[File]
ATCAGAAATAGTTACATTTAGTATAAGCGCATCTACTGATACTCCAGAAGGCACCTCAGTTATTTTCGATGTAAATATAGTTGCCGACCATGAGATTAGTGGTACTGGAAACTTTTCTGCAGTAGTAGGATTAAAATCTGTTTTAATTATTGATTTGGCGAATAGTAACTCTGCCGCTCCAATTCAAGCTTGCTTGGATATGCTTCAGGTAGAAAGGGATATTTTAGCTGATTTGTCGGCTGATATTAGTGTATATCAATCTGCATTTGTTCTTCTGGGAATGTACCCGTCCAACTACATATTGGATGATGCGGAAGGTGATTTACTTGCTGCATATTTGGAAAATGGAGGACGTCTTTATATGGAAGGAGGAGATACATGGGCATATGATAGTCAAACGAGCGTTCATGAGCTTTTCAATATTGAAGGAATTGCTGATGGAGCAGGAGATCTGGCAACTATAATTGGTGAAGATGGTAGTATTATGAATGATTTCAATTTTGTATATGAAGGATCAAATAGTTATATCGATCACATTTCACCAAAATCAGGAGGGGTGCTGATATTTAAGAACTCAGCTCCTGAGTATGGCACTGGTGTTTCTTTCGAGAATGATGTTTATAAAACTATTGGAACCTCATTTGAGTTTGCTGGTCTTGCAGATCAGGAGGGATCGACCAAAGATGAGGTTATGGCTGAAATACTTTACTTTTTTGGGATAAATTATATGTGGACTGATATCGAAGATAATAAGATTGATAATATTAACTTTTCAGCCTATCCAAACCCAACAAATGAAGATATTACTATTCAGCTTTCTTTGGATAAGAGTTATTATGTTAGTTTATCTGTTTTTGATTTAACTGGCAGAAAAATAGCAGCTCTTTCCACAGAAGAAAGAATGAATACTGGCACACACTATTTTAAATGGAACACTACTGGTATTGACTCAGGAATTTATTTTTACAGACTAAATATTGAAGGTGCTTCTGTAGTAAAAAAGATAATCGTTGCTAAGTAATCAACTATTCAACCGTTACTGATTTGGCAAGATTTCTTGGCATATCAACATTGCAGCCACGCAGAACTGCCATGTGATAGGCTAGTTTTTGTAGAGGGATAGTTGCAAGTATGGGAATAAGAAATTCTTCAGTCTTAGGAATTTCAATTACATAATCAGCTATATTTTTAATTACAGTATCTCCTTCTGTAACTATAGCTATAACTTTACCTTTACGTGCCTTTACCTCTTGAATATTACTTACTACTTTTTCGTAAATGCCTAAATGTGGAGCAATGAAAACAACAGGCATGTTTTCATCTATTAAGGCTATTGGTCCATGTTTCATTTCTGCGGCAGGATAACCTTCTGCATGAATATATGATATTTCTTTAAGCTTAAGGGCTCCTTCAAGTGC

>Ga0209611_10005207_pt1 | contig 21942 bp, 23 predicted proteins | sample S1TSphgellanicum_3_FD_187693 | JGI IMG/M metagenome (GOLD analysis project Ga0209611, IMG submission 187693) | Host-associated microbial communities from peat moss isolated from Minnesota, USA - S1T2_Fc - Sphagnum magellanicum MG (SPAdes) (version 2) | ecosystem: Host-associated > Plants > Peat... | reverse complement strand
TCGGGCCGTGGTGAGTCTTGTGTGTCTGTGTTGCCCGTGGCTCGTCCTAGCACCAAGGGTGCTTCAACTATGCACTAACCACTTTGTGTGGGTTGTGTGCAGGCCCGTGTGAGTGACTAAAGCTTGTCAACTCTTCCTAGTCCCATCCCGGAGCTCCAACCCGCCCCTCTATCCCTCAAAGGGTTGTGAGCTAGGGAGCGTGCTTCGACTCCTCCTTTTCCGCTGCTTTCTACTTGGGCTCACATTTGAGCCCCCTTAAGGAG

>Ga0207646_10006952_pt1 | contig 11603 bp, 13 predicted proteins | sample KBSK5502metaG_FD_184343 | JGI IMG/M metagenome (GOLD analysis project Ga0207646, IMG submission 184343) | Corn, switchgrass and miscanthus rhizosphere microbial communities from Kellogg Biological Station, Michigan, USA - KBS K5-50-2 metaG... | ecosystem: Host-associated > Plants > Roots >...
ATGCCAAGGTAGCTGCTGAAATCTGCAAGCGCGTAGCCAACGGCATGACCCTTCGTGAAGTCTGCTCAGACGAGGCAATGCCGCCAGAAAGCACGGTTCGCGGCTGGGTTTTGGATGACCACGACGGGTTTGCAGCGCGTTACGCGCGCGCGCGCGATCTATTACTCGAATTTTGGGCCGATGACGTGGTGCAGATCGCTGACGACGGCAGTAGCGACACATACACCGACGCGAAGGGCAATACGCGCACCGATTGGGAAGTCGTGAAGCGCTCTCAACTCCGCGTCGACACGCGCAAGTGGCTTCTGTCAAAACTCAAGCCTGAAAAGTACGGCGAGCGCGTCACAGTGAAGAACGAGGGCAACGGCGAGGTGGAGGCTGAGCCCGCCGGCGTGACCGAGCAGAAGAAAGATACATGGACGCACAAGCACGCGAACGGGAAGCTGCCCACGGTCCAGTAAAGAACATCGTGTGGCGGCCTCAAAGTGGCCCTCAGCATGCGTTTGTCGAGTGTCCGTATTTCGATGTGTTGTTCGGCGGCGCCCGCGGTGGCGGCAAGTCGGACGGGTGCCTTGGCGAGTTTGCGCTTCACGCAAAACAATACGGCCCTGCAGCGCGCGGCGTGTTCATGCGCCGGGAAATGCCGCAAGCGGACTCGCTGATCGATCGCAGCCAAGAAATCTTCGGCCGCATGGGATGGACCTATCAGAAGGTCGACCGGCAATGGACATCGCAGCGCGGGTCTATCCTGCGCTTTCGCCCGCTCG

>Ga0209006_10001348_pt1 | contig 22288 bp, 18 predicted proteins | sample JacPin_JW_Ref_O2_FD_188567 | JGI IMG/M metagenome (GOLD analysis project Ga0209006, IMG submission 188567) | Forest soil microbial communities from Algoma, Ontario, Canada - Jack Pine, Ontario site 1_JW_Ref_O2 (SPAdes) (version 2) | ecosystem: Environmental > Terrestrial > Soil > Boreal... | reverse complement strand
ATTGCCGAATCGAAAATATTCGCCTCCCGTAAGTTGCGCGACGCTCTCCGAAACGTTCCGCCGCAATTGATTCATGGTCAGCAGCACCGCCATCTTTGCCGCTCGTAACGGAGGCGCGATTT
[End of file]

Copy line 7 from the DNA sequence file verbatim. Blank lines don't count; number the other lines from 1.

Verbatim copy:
ATTGCCGAATCGAAAATATTCGCCTCCCGTAAGTTGCGCGACGCTCTCCGAAACGTTCCGCCGCAATTGATTCATGGTCAGCAGCACCGCCATCTTTGCCGCTCGTAACGGAGGCGCGATTT